Runner’s knee is obviously common with runners, but it is also seen in any athletes that bend their knees a lot, such as those that do a lot of biking or jumping. Runner’s knee, also called patellofemoral pain syndrome, is actually a general term for many different disorders.
It is typically caused by problems such as overuse (like irritated joints or overstretched tendons), misalignment, problems in the feet that stress the tissues and joints in the knee, and abnormal wear of the kneecap caused by weak thigh muscles.
Symptoms of runner’s knee usually include an aching pain around or behind the kneecap. The pain can worsen when bending the knee, so you might notice it more when kneeling, squatting, walking, or going down stairs. Other symptoms include swelling and grinding or popping sensations.
Runner’s knee can be diagnosed with a physical exam and imaging tests like x-rays, MRIs, and CT scans.
Fortunately, minor to moderate cases of runner’s knee can resolve on their own. To help things along, you can try the following:
- Rest your knee as often as possible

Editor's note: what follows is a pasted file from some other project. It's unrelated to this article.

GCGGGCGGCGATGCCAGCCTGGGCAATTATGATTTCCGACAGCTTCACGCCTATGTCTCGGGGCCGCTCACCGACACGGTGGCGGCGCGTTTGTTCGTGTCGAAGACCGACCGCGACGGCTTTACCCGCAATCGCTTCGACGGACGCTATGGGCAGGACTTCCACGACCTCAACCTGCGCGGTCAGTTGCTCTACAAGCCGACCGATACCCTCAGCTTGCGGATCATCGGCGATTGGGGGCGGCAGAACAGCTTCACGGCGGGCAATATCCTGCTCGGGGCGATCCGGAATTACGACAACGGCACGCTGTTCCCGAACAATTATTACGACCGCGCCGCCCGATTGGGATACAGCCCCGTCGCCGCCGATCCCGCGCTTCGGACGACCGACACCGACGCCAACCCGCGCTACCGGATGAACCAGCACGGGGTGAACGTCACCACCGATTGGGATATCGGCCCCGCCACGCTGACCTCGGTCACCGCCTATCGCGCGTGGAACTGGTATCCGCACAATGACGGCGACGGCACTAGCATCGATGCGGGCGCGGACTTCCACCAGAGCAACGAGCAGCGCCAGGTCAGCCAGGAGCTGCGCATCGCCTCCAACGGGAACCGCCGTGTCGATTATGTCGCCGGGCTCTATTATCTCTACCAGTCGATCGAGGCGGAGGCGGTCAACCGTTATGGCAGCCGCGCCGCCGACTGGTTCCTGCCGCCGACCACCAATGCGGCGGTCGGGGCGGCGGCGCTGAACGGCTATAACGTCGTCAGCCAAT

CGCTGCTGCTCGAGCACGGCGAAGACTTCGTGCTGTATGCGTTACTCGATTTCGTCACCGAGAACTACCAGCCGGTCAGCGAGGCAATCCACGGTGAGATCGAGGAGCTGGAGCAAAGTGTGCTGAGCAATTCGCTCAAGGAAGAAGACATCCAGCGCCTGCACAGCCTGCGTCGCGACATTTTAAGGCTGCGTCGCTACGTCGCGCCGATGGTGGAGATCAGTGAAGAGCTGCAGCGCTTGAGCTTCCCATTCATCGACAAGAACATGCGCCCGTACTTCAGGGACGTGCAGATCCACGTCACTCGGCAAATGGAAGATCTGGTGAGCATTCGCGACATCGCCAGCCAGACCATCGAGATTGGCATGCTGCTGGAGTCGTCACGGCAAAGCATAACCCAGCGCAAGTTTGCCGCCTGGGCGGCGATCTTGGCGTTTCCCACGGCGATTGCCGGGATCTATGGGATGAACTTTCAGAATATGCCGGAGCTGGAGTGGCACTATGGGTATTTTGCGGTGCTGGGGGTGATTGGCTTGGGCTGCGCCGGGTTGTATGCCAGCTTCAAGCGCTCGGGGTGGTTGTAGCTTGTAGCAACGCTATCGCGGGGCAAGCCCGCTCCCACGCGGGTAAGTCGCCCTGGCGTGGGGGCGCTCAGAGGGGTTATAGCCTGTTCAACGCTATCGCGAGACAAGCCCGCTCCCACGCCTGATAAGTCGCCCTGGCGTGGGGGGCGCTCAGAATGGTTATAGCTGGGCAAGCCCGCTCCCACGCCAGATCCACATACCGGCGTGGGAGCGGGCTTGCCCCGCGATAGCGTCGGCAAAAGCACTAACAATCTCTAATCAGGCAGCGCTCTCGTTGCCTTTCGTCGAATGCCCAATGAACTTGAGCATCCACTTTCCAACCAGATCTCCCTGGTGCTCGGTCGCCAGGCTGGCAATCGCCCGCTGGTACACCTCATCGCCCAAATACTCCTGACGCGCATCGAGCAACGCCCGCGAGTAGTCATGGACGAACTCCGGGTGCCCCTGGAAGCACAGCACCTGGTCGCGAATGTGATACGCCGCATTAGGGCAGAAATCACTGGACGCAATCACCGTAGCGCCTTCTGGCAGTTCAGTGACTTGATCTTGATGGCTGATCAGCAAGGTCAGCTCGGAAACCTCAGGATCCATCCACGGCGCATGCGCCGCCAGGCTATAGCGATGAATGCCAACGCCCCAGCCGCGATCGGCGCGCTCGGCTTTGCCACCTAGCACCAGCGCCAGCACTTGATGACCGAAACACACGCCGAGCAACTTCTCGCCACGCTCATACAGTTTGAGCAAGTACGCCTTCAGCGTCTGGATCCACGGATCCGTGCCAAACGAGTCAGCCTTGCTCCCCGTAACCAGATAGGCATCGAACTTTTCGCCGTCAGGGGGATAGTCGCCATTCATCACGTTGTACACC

- Elevate your knee while sitting
- Use ice therapy to reduce swelling
- Take non-steroidal anti-inflammatory drugs for pain and swelling
- Wear a compression sleeve or bandage around your knee for extra support
- Wear arch supports or orthotics to help with foot positions that contribute to knee pain
- Ask your doctor about stretches you can try to restore strength
In severe cases, surgery can be performed to correct the kneecap position or deal with cartilage issues that contribute to pain.
The length of recovery depends on each person’s exact condition and treatment. It’s best to ease back into physical activity. You should wait to resume regular physical activity until you can bend your knee without pain, and your knee feels strong again. In the meantime, you can stay active with other things that don’t bother your knee, such as swimming.